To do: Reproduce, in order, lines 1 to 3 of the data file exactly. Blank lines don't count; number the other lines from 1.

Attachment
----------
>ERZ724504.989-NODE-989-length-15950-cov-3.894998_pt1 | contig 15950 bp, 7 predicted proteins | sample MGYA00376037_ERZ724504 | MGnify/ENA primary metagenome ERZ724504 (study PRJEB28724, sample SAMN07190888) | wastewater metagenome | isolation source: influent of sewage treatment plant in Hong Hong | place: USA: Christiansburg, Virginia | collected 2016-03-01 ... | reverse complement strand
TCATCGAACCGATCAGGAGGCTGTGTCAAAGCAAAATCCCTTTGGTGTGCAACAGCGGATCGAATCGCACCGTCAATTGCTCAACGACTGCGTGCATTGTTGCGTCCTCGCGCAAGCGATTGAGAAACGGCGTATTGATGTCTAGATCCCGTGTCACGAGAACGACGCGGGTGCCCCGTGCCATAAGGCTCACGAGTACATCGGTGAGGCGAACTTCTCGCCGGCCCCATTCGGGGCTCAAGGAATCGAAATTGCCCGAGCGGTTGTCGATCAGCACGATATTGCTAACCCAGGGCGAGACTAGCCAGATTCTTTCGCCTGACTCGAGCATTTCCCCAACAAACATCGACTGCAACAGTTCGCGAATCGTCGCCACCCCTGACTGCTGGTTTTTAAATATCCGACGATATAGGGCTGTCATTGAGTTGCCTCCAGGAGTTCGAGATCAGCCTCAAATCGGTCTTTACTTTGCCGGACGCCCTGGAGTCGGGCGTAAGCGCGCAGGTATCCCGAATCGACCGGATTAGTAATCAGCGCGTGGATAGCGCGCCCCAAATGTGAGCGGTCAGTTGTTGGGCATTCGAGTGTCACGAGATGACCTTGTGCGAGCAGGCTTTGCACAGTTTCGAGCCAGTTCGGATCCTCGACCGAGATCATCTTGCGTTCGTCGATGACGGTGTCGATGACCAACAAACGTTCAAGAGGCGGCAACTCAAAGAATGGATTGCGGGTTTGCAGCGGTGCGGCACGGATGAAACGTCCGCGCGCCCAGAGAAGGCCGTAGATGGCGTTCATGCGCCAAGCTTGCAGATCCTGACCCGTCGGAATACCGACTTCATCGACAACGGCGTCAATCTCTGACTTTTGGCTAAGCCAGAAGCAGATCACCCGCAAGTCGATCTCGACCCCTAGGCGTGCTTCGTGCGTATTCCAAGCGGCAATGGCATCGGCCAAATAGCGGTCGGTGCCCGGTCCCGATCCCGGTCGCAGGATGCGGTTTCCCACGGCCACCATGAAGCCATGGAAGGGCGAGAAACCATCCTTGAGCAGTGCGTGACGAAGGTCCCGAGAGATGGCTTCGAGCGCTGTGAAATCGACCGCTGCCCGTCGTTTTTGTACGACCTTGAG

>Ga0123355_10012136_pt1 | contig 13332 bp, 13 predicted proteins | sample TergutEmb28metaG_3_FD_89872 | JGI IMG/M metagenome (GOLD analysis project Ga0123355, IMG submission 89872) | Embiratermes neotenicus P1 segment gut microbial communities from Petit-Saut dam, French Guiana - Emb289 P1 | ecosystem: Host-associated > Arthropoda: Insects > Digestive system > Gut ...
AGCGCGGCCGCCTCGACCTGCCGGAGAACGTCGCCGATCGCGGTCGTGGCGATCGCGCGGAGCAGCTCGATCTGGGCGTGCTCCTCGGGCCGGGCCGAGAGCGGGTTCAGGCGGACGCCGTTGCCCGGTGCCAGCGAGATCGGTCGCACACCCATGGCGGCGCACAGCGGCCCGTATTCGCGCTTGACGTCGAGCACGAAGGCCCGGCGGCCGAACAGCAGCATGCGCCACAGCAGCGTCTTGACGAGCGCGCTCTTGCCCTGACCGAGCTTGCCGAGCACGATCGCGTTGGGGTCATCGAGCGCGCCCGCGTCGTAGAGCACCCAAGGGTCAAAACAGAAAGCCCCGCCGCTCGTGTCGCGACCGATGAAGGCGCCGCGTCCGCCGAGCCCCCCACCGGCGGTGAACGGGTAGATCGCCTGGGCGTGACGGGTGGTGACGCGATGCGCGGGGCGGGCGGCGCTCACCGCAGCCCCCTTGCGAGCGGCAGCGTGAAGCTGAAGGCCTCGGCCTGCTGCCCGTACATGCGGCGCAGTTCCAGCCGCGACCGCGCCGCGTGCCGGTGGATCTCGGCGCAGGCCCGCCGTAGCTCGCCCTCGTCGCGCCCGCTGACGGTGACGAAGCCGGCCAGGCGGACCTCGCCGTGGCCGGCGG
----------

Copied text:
>ERZ724504.989-NODE-989-length-15950-cov-3.894998_pt1 | contig 15950 bp, 7 predicted proteins | sample MGYA00376037_ERZ724504 | MGnify/ENA primary metagenome ERZ724504 (study PRJEB28724, sample SAMN07190888) | wastewater metagenome | isolation source: influent of sewage treatment plant in Hong Hong | place: USA: Christiansburg, Virginia | collected 2016-03-01 ... | reverse complement strand
TCATCGAACCGATCAGGAGGCTGTGTCAAAGCAAAATCCCTTTGGTGTGCAACAGCGGATCGAATCGCACCGTCAATTGCTCAACGACTGCGTGCATTGTTGCGTCCTCGCGCAAGCGATTGAGAAACGGCGTATTGATGTCTAGATCCCGTGTCACGAGAACGACGCGGGTGCCCCGTGCCATAAGGCTCACGAGTACATCGGTGAGGCGAACTTCTCGCCGGCCCCATTCGGGGCTCAAGGAATCGAAATTGCCCGAGCGGTTGTCGATCAGCACGATATTGCTAACCCAGGGCGAGACTAGCCAGATTCTTTCGCCTGACTCGAGCATTTCCCCAACAAACATCGACTGCAACAGTTCGCGAATCGTCGCCACCCCTGACTGCTGGTTTTTAAATATCCGACGATATAGGGCTGTCATTGAGTTGCCTCCAGGAGTTCGAGATCAGCCTCAAATCGGTCTTTACTTTGCCGGACGCCCTGGAGTCGGGCGTAAGCGCGCAGGTATCCCGAATCGACCGGATTAGTAATCAGCGCGTGGATAGCGCGCCCCAAATGTGAGCGGTCAGTTGTTGGGCATTCGAGTGTCACGAGATGACCTTGTGCGAGCAGGCTTTGCACAGTTTCGAGCCAGTTCGGATCCTCGACCGAGATCATCTTGCGTTCGTCGATGACGGTGTCGATGACCAACAAACGTTCAAGAGGCGGCAACTCAAAGAATGGATTGCGGGTTTGCAGCGGTGCGGCACGGATGAAACGTCCGCGCGCCCAGAGAAGGCCGTAGATGGCGTTCATGCGCCAAGCTTGCAGATCCTGACCCGTCGGAATACCGACTTCATCGACAACGGCGTCAATCTCTGACTTTTGGCTAAGCCAGAAGCAGATCACCCGCAAGTCGATCTCGACCCCTAGGCGTGCTTCGTGCGTATTCCAAGCGGCAATGGCATCGGCCAAATAGCGGTCGGTGCCCGGTCCCGATCCCGGTCGCAGGATGCGGTTTCCCACGGCCACCATGAAGCCATGGAAGGGCGAGAAACCATCCTTGAGCAGTGCGTGACGAAGGTCCCGAGAGATGGCTTCGAGCGCTGTGAAATCGACCGCTGCCCGTCGTTTTTGTACGACCTTGAG

>Ga0123355_10012136_pt1 | contig 13332 bp, 13 predicted proteins | sample TergutEmb28metaG_3_FD_89872 | JGI IMG/M metagenome (GOLD analysis project Ga0123355, IMG submission 89872) | Embiratermes neotenicus P1 segment gut microbial communities from Petit-Saut dam, French Guiana - Emb289 P1 | ecosystem: Host-associated > Arthropoda: Insects > Digestive system > Gut ...